The second interviewee is a specialist in child development and neurology and is director of the department in a government hospital. He stated that there are many Arabs who are employed as physicians or nurses, both in the hospitals and in community clinics, both in the Jewish and Arab sectors. He stated that the medical fields attract Arab academics as they are able to advance in these positions.

The third interviewee was the Medical Director of the government hospital in Naharia. He looks on Israel as being his country and although there may be some discrimination against the minority groups, people are able to progress according to their ability.

The Ministry of Health published, last year, statistics on the employment characteristics of physicians in Israel (as quoted by Maariv). The total number of physicians in Israel was 23,818, including 2,281 (9.6%) from the Arab sector. Most Arab physicians (50%) are employed in the community and 45% are employed in the hospitals, whereas 38% of Jewish physicians work in the community.

An important difference is that a minority of the Arab physicians (23%) studied medicine in Israel. The competition to be accepted to medical faculties in Israel is great and many students study medicine in foreign faculties.  In addition only 14% of the Arab physicians are female.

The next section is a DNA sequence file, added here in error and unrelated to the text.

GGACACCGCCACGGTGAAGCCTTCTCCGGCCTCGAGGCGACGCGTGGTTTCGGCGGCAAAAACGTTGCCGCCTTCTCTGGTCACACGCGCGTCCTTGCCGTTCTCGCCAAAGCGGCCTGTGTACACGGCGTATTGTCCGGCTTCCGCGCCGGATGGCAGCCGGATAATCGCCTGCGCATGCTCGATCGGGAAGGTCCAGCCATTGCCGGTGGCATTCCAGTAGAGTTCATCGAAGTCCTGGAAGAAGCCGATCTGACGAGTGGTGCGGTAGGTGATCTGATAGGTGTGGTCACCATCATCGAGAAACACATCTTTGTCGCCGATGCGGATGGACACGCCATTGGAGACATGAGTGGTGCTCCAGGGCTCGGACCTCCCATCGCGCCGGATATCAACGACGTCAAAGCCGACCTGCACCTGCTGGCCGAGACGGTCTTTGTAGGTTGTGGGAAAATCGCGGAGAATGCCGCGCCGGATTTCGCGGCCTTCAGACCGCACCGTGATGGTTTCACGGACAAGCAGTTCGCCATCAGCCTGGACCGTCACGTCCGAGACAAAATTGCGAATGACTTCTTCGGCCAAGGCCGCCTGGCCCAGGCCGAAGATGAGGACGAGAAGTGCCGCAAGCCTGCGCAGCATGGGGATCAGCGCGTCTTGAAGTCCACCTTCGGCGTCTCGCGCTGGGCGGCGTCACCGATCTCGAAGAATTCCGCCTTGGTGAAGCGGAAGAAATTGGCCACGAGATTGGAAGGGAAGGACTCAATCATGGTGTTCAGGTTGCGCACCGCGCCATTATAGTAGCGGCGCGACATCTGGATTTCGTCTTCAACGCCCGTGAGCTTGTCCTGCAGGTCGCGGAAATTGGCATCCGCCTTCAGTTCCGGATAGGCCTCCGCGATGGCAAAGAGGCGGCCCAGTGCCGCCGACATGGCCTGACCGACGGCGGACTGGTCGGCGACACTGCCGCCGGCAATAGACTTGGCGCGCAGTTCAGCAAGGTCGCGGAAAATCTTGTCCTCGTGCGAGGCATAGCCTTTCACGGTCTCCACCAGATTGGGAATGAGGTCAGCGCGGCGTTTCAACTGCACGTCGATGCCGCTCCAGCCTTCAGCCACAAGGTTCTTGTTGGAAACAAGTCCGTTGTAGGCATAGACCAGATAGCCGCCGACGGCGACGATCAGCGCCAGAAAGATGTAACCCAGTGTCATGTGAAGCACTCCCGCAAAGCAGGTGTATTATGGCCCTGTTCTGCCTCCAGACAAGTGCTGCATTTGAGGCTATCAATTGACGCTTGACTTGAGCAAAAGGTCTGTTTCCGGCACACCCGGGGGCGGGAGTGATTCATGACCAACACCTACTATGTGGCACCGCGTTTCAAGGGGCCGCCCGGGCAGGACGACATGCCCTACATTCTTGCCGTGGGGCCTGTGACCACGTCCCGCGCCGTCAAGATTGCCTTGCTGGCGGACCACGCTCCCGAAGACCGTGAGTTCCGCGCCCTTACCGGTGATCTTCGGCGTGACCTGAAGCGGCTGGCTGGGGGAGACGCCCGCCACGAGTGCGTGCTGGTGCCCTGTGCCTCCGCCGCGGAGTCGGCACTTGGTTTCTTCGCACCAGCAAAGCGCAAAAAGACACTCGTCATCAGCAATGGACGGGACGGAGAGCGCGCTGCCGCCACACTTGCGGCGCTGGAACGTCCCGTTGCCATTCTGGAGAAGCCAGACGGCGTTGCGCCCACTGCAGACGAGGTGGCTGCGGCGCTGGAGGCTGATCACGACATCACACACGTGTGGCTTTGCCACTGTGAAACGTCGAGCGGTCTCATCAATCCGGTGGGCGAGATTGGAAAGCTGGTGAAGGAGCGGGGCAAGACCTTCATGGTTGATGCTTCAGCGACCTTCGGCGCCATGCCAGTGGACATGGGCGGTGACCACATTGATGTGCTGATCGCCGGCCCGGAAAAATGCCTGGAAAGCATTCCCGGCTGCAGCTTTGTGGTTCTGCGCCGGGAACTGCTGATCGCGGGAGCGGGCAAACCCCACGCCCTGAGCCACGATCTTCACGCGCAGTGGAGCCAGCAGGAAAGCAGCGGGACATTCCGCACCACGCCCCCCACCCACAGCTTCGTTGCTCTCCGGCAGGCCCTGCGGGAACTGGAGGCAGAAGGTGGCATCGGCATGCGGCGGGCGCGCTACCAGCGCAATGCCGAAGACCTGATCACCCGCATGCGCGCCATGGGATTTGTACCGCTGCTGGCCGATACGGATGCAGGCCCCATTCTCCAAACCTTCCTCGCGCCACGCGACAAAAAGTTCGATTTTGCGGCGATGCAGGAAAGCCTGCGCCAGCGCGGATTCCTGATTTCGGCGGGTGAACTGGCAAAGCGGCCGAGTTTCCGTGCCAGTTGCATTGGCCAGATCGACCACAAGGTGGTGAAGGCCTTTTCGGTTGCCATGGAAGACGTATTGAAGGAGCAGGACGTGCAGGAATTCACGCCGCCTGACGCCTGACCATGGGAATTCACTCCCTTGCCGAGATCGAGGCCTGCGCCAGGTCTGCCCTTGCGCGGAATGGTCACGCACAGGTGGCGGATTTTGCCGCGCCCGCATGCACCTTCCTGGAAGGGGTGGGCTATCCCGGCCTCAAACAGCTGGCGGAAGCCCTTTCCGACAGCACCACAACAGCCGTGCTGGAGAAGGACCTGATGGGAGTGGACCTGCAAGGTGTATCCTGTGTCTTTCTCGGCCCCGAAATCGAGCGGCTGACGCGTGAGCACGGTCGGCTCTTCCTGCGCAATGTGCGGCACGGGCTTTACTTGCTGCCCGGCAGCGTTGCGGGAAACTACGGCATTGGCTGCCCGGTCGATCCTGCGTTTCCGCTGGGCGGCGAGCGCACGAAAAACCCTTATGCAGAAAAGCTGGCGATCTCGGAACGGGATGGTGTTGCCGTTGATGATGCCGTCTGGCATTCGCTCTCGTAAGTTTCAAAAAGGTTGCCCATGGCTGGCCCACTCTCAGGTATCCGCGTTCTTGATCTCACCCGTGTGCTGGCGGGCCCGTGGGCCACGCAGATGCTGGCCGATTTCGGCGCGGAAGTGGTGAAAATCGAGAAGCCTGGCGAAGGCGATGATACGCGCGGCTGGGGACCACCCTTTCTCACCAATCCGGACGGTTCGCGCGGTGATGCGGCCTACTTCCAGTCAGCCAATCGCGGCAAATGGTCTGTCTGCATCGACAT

Arabs professionals are also well represented in other medical and paramedical professions such as pharmacists, optometrists, dentists and physiotherapists. I personally know several Arab physicians, who are heads of departments and units in the various hospitals in Israel. All these Arab professionals make an important contribution to the standard of medical care in Israel. The Arabs are today an essential and respected component of the medical services in Israel.

Geoff Boner

PS. My own memory of Geoff is of an honourable, thoughtful and warmhearted person ready to go out of his way to help a friend or a colleague. Perhaps at the time I did not fully appreciate the steel in his personality which enabled him to make a successful life in a very different and demanding country, but with increasing age comes deeper appreciation. I look forward to sharing his experiences and percpetions of life in Israel in Solar Plexus with readers over many issues to come.

Mike Berger